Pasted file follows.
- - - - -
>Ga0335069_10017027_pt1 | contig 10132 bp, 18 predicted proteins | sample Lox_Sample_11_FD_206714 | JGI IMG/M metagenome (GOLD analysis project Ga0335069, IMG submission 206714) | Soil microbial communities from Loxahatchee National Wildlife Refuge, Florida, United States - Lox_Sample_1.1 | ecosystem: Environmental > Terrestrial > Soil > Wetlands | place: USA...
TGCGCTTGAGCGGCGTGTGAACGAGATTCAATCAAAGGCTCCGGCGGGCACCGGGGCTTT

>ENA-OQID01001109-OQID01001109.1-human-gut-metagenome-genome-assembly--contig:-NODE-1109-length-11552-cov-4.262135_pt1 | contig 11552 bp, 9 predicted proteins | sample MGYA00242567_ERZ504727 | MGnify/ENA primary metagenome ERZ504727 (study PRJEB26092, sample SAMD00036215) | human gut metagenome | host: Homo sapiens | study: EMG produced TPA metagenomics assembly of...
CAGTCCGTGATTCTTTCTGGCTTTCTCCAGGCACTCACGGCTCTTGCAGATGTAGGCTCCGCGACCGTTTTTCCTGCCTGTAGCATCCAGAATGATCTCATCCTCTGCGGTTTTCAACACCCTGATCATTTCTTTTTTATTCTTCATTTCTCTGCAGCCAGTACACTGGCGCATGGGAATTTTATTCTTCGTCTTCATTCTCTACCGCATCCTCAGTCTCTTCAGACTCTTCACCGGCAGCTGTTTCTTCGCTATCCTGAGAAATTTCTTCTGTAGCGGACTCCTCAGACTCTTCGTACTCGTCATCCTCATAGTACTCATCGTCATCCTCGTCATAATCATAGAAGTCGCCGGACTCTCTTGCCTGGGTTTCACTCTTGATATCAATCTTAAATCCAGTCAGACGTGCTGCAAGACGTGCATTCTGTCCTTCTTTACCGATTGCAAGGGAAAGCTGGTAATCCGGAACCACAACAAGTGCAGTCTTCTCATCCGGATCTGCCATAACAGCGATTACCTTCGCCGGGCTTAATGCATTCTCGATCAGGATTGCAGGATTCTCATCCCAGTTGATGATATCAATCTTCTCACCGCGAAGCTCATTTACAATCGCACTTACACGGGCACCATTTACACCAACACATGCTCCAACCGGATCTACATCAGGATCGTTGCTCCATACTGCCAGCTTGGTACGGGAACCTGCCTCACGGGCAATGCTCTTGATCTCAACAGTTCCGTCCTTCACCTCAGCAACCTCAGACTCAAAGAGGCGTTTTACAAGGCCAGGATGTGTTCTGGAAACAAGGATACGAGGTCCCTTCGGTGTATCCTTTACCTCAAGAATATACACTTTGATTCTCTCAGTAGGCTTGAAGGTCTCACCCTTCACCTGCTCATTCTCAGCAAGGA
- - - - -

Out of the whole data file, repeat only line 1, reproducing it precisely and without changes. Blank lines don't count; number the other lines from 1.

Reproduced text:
>Ga0335069_10017027_pt1 | contig 10132 bp, 18 predicted proteins | sample Lox_Sample_11_FD_206714 | JGI IMG/M metagenome (GOLD analysis project Ga0335069, IMG submission 206714) | Soil microbial communities from Loxahatchee National Wildlife Refuge, Florida, United States - Lox_Sample_1.1 | ecosystem: Environmental > Terrestrial > Soil > Wetlands | place: USA...